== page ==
“Make no mistake, darling. Your grandfather came up with that idea on his own. He wrote it down on a birthing greeting card I gave him. We were at a restaurant, and it was like his Eureka moment. He couldn’t stop scribbling,” Angelica explained, but her eyes got wistful. “Unfortunately, I lost him to that business that day.”
“Do you have any idea where my grandfather could’ve kept that card? I mean, since he kept your letter, he could’ve kept that, too. Right?” the young CEO wondered, biting her bottom lip.
He still continued with the lawsuit.
“Have you tried the house in Palo Verde?” Angelica asked.
“House in Palo Verde? I didn’t know he had one. Grandpa’s house in California is far away from there, and we’ve already scoured through the one in Vegas and Aspen,” Bridget shook her head.
“Look, I don’t know if he sold it, but I drove through it once a few years ago, and it was completely empty still,” Angelica said. “We used to live there. We were going to build a life together before he got that idea, and I decided not to be with someone who prioritized work. That house is your best chance if he never sold it.”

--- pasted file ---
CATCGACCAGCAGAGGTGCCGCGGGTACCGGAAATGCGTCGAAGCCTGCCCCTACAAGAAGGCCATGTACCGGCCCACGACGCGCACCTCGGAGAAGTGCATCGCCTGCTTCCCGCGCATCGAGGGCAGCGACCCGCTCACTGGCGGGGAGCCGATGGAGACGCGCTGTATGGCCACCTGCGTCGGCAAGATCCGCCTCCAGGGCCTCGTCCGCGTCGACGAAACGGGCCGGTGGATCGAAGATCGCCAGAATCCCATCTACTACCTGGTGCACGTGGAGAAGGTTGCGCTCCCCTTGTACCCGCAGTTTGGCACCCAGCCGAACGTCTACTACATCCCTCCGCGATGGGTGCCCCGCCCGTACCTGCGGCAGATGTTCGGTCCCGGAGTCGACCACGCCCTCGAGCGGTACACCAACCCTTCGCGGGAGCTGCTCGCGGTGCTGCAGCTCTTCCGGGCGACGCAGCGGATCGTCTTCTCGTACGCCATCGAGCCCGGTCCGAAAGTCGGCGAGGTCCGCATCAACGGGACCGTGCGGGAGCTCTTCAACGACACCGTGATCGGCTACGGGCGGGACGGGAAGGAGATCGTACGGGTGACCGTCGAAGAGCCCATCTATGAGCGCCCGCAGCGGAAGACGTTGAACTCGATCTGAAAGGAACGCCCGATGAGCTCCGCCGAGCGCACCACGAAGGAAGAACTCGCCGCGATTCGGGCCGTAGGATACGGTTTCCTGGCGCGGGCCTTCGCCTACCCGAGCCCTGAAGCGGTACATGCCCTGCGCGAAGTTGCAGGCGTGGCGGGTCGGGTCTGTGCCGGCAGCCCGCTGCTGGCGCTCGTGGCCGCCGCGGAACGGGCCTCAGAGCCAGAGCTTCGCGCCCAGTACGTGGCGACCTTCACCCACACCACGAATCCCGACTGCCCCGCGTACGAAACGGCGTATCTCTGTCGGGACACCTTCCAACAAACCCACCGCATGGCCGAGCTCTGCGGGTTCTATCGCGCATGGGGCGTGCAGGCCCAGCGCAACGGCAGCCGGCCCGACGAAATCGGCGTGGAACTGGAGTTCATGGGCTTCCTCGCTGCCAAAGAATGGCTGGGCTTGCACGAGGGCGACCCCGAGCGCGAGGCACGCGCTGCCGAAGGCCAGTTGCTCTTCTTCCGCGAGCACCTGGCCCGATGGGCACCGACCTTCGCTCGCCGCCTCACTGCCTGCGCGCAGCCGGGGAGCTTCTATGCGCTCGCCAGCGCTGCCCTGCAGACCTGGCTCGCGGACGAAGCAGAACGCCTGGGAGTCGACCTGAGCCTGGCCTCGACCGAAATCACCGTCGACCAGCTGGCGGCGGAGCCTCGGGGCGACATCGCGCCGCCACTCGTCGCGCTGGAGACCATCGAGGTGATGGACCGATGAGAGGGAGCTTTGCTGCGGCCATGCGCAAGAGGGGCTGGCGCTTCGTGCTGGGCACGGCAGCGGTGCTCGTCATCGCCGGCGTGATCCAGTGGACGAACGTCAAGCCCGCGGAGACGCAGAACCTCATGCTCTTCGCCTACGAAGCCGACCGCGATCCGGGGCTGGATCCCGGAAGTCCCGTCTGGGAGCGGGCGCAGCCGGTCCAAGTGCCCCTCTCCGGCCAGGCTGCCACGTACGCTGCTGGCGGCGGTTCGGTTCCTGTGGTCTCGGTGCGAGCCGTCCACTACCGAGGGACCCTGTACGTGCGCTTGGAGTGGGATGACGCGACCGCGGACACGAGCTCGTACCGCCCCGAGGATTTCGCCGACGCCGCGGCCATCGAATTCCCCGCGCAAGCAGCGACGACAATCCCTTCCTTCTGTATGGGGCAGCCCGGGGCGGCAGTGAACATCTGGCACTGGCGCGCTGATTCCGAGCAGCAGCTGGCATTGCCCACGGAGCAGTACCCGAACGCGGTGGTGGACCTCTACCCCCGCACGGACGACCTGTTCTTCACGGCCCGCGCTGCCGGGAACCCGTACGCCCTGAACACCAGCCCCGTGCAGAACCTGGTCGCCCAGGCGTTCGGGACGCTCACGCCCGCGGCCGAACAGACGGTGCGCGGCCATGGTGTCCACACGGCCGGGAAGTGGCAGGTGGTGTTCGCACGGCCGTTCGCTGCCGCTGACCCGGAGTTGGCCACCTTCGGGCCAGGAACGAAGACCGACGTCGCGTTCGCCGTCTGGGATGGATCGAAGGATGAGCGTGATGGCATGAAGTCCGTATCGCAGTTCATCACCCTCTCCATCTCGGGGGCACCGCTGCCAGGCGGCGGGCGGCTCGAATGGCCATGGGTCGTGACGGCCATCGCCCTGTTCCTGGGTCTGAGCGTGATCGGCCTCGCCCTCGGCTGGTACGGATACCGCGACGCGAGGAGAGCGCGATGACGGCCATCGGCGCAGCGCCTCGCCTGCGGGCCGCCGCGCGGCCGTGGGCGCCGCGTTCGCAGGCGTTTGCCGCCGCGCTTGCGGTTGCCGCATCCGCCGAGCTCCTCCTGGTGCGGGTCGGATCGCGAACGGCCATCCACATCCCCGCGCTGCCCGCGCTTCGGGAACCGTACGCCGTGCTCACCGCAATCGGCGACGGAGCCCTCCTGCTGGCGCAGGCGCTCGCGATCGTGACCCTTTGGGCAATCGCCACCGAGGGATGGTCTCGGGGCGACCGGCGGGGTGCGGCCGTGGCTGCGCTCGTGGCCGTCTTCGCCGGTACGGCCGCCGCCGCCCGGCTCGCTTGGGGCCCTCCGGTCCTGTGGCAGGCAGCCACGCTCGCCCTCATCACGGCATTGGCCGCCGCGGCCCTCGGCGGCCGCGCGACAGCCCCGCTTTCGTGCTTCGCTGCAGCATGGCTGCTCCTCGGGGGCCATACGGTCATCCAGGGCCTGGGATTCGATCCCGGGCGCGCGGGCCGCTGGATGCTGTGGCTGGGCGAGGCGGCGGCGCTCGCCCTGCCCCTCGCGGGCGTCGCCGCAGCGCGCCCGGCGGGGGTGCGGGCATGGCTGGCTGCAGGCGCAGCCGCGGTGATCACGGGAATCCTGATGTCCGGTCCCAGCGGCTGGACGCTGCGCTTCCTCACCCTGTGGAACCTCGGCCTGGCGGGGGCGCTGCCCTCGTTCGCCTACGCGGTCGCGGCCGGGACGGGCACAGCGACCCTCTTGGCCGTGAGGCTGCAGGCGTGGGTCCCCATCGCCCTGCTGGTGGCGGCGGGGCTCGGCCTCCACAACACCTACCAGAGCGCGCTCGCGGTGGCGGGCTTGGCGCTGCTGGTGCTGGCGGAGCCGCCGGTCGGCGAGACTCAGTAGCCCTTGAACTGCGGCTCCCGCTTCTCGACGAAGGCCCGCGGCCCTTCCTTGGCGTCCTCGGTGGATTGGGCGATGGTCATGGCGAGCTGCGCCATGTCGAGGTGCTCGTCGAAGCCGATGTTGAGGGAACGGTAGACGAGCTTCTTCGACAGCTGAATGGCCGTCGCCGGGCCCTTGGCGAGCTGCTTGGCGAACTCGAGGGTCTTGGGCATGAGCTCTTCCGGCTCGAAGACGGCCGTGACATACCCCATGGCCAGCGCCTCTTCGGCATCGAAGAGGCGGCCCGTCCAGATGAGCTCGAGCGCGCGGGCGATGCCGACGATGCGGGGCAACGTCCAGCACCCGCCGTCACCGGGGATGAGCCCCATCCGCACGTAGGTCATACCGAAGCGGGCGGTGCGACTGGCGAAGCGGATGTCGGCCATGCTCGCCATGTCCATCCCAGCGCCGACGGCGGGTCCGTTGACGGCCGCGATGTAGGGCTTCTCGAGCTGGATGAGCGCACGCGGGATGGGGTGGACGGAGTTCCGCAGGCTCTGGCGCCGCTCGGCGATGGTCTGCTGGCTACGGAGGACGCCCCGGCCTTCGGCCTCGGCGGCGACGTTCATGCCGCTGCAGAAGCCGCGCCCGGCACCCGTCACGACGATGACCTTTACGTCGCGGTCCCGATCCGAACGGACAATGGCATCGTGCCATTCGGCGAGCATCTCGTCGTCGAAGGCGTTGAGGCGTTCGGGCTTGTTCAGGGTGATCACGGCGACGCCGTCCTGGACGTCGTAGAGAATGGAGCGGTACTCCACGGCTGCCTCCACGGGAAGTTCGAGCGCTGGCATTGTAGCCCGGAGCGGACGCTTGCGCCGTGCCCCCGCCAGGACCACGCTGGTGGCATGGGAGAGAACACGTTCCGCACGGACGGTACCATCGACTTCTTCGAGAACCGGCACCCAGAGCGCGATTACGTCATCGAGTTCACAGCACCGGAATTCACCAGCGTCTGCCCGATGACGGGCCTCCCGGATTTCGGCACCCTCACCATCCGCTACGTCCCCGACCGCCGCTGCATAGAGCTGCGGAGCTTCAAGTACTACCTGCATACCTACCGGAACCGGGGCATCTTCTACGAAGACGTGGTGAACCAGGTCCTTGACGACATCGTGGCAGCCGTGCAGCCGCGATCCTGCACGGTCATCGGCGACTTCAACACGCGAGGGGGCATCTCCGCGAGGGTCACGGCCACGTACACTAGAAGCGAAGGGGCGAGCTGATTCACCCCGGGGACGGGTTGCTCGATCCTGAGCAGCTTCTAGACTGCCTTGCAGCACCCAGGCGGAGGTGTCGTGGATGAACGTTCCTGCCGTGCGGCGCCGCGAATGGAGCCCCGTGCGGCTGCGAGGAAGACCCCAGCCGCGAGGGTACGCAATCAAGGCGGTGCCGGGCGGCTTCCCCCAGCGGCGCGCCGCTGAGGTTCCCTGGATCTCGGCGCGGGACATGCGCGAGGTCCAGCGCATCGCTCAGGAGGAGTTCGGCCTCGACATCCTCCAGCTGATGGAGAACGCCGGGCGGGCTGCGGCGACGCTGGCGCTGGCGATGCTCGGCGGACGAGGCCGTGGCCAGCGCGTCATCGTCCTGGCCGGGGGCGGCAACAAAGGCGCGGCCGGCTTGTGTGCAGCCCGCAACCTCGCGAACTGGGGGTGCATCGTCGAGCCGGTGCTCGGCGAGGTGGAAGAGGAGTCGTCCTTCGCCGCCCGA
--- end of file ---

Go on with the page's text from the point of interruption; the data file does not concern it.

“Can you give me the exact address?” Bridget requested, her eyes wide and hopeful. Angelica obliged, and the young CEO called her staff. Her assistant confirmed that it was her late granddad’s property and managed to get the keys at her grandmother’s home.
She rushed quickly with some of her people and once scoured through every box, set of papers, counters, corners, and… nothing. There was no card.
“It has to be here,” Bridget said, rubbing her forehead in frustration.
“Ms. Laurier, sit down,” her assistant suggested, bringing a chair over. “Try to rest for a while while we continue the search.”
“Thank you, Alex,” she said and sat. He was right, of course. She was so stressed, and her heart beat too quickly to be productive in this search.